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Profile: Mikkel Gerken (University of Edinburgh)
  1.  47
    Knowledge Ascriptions.Jessica Brown & Mikkel Gerken (eds.) - 2012 - Oxford University Press.
    Knowledge ascriptions are a central topic of research in both philosophy and science. In this collection of new essays on knowledge ascriptions, world class philosophers offer novel approaches to this long standing topic.
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  2. Epistemic Focal Bias.Mikkel Gerken - 2013 - Australasian Journal of Philosophy 91 (1):41 - 61.
    This paper defends strict invariantism against some philosophical and empirical data that have been taken to compromise it. The defence involves a combination of a priori philosophical arguments and empirically informed theorizing. The positive account of the data is an epistemic focal bias account that draws on cognitive psychology. It involves the assumption that, owing to limitations of the involved cognitive resources, intuitive judgments about knowledge ascriptions are generated by processing only a limited part of the available information?the part that (...)
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  3. Warrant and Action.Mikkel Gerken - 2011 - Synthese 178 (3):529-547.
    I develop an approach to action and practical deliberation according to which the degree of epistemic warrant required for practical rationality varies with practical context. In some contexts of practical deliberation, very strong warrant is called for. In others, less will do. I set forth a warrant account, (WA), that captures this idea. I develop and defend (WA) by arguing that it is more promising than a competing knowledge account of action due to John Hawthorne and Jason Stanley. I argue (...)
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  4. Same, Same but Different: The Epistemic Norms of Assertion, Action and Practical Reasoning.Mikkel Gerken - 2014 - Philosophical Studies 168 (3):725-744.
    What is the relationship between the epistemic norms of assertion and the epistemic norms of action/practical reasoning? Brown argues that the standards for practical reasoning and assertion are distinct (Brown 2012). In contrast, Montminy argues that practical reasoning and assertion must be governed by the same norm (Montminy 2012). Likewise, McKinnon has articulated an argument for a unified account from cases of isolated second-hand knowledge (McKinnon 2012). To clarify the issue, I articulate a distinction between Equivalence Commonality and Structural Commonality. (...)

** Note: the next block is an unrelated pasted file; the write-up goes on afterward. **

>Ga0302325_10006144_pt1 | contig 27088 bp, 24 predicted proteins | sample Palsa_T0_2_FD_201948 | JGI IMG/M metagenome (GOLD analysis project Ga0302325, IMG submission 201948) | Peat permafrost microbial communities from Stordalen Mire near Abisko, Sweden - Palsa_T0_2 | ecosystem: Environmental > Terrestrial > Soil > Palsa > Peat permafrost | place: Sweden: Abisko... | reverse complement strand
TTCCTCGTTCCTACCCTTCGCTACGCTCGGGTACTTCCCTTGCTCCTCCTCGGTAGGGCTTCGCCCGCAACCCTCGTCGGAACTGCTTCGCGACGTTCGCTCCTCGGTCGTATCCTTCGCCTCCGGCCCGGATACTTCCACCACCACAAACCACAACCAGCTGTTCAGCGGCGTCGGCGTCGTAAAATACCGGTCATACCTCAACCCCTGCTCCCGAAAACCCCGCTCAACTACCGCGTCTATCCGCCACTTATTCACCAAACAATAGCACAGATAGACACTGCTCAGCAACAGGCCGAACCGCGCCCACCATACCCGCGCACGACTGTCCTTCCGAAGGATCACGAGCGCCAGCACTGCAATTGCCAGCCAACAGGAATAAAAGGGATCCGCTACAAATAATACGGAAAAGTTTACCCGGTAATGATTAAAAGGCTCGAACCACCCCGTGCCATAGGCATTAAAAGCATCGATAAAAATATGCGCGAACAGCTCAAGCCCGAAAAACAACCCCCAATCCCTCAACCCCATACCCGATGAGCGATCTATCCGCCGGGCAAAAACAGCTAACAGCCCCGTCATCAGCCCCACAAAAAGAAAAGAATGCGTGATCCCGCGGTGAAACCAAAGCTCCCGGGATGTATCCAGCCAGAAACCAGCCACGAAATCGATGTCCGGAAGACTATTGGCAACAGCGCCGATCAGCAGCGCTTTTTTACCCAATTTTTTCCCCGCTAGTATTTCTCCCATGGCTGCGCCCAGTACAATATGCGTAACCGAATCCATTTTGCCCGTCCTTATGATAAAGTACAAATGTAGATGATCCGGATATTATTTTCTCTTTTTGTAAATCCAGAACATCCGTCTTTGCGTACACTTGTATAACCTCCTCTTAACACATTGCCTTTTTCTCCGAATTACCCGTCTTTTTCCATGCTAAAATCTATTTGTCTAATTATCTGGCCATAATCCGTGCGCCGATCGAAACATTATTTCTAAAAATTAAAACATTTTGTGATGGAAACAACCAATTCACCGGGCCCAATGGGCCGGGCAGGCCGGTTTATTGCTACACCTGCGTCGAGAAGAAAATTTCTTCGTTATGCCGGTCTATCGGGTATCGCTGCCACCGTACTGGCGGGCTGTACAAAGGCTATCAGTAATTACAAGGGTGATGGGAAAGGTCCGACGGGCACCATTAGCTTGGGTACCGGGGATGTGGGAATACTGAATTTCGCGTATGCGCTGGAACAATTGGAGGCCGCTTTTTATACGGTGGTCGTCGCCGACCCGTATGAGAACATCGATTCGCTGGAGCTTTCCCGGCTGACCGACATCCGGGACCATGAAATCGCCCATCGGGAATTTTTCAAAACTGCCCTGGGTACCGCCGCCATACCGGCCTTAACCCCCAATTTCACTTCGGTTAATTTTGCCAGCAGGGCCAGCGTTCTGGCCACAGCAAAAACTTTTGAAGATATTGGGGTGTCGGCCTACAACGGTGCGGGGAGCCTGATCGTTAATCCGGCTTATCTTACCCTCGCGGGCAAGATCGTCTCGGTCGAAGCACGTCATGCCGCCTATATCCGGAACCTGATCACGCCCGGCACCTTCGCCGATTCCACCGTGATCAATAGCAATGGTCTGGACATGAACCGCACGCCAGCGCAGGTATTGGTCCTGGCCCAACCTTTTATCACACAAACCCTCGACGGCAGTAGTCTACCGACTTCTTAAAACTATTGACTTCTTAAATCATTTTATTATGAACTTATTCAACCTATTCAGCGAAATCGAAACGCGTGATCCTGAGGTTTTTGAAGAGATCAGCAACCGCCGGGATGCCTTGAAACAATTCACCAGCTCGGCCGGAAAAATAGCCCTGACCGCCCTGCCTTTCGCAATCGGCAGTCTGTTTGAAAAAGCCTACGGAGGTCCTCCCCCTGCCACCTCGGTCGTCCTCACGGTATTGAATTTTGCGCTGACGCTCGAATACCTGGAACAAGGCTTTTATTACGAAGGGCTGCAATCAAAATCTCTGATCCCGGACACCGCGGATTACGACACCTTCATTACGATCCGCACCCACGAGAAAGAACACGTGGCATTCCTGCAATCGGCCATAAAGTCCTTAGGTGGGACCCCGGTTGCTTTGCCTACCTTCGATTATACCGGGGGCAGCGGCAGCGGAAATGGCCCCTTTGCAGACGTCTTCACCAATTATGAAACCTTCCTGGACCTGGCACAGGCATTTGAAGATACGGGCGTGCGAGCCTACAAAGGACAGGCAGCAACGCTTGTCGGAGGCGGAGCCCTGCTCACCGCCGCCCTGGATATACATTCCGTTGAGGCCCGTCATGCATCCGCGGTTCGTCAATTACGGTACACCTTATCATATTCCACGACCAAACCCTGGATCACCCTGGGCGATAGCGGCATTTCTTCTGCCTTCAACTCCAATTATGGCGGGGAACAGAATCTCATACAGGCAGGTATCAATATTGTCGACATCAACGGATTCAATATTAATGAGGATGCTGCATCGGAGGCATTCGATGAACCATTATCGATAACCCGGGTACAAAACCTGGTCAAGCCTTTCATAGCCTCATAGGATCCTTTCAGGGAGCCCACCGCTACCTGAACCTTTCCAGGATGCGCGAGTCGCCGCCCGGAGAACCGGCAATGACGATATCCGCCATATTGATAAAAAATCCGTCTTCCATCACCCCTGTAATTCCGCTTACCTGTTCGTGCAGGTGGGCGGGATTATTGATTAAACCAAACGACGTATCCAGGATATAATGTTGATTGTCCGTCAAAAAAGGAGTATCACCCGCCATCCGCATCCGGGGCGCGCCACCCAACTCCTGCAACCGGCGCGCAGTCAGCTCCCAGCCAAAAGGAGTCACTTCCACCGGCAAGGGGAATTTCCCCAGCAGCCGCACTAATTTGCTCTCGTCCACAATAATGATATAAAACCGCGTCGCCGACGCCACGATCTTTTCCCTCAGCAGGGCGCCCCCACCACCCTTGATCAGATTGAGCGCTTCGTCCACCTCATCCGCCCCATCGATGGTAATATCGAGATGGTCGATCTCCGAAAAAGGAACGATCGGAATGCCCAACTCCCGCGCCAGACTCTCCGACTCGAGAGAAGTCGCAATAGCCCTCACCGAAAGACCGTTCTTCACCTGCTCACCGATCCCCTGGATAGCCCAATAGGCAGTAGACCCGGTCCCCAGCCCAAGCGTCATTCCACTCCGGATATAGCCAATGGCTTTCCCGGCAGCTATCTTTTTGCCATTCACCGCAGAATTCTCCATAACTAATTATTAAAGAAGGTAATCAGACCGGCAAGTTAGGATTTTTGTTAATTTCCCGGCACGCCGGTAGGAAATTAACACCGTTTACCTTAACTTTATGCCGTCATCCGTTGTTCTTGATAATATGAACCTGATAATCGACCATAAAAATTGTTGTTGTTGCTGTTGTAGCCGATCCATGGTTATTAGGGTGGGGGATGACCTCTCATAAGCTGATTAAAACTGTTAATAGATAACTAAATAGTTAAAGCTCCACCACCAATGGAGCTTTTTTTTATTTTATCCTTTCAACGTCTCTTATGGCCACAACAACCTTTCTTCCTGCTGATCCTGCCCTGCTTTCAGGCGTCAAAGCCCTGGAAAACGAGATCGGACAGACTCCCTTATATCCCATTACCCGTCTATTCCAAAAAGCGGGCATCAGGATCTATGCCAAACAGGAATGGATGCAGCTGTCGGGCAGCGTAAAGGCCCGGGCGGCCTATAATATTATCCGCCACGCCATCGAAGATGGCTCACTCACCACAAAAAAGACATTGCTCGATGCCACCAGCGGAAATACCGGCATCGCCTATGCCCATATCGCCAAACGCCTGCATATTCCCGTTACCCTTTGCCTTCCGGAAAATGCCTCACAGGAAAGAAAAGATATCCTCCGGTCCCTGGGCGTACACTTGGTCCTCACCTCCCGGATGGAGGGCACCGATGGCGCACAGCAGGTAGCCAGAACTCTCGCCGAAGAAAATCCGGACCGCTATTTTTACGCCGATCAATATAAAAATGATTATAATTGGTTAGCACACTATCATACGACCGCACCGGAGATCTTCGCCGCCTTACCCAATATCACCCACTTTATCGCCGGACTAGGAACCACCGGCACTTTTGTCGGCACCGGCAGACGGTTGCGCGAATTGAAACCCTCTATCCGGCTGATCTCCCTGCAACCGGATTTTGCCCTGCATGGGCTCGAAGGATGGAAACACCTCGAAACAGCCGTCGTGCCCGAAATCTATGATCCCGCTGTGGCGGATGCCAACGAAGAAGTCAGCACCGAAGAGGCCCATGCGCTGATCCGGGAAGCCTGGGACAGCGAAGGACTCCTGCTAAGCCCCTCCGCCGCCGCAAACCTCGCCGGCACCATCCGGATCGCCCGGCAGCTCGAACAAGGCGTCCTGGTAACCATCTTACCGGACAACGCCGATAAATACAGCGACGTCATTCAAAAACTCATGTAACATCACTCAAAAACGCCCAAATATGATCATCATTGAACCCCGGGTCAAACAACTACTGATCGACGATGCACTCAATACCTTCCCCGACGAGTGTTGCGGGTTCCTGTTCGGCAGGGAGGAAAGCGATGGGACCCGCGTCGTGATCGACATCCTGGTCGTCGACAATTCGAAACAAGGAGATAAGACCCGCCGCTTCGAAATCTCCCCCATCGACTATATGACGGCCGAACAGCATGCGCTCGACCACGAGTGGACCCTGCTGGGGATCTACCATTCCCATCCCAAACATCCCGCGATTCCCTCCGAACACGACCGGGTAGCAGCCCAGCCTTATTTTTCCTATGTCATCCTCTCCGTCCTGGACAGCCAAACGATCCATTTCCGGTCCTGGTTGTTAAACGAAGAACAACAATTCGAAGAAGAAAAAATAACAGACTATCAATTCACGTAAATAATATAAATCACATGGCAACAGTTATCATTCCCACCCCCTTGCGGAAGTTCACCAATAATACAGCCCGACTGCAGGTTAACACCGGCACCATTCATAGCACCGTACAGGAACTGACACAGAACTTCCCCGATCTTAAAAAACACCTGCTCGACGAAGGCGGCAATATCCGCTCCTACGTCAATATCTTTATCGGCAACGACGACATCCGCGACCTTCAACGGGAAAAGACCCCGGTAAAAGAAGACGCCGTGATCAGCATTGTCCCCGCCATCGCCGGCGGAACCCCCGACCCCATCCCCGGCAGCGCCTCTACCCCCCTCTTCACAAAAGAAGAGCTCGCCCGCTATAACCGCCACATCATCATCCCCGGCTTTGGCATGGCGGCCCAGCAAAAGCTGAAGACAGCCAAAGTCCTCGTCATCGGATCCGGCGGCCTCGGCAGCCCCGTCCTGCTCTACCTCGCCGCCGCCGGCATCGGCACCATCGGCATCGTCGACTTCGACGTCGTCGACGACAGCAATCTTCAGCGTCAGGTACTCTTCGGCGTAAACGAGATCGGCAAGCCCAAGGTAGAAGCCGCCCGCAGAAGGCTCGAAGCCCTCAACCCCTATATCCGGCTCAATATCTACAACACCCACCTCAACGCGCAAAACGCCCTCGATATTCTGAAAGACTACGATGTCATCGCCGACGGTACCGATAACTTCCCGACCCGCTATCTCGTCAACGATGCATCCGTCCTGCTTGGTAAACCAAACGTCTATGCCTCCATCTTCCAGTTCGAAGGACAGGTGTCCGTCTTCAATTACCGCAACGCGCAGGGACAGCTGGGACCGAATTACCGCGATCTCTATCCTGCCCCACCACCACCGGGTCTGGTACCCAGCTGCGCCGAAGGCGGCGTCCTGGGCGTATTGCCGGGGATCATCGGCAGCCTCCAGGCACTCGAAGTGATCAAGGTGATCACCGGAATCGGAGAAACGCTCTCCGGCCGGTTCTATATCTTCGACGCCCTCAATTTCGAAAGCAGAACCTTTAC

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  5.  90
    Discursive Justification and Skepticism.Mikkel Gerken - 2012 - Synthese 189 (2):373-394.
    In this paper, I consider how a general epistemic norm of action that I have proposed in earlier work should be specified in order to govern certain types of acts: assertive speech acts. More specifically, I argue that the epistemic norm of assertion is structurally similar to the epistemic norm of action. First, I argue that the notion of warrant operative in the epistemic norm of a central type of assertion is an internalist one that I call ‘discursive justification.’ This (...)
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  6. Internalism and Externalism in the Epistemology of Testimony.Mikkel Gerken - 2013 - Philosophy and Phenomenological Research 87 (3):532-557.
    Is the nature of testimonial warrant epistemically internalist or externalist? I will argue that the question should be answered ‘yes!’ The disjunction is not exclusive. Rather, a testimonial belief may possess epistemically internalist warrant—justification—as well as epistemically externalist warrant—entitlement. I use the label ‘pluralism’ to denote the view that there are both internalist and externalist species of genuinely epistemic warrant and argue for pluralism in the epistemology of testimony.
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  7.  71
    Does Contextualism Hinge on A Methodological Dispute?Jie Gao, Mikkel Gerken & Stephen B. Ryan - forthcoming - In Jonathan Jenkins Ichikawa (ed.), The Routledge Handbook of Epistemic Contextualism.
    In this entry, we provide an overview of some of the methodological debates surrounding contextualism and consider whether they are, in effect, based on an underlying methodological dispute. We consider three modes of motivation of epistemic contextualism including i) the method of cases, ii) the appeal to linguistic analogies and iii) the appeal to conceptual analogies and functional roles. We also consider the methodological debates about contextualism arising from experimental philosophy. We conclude that i) there is no distinctive methodological doctrine (...)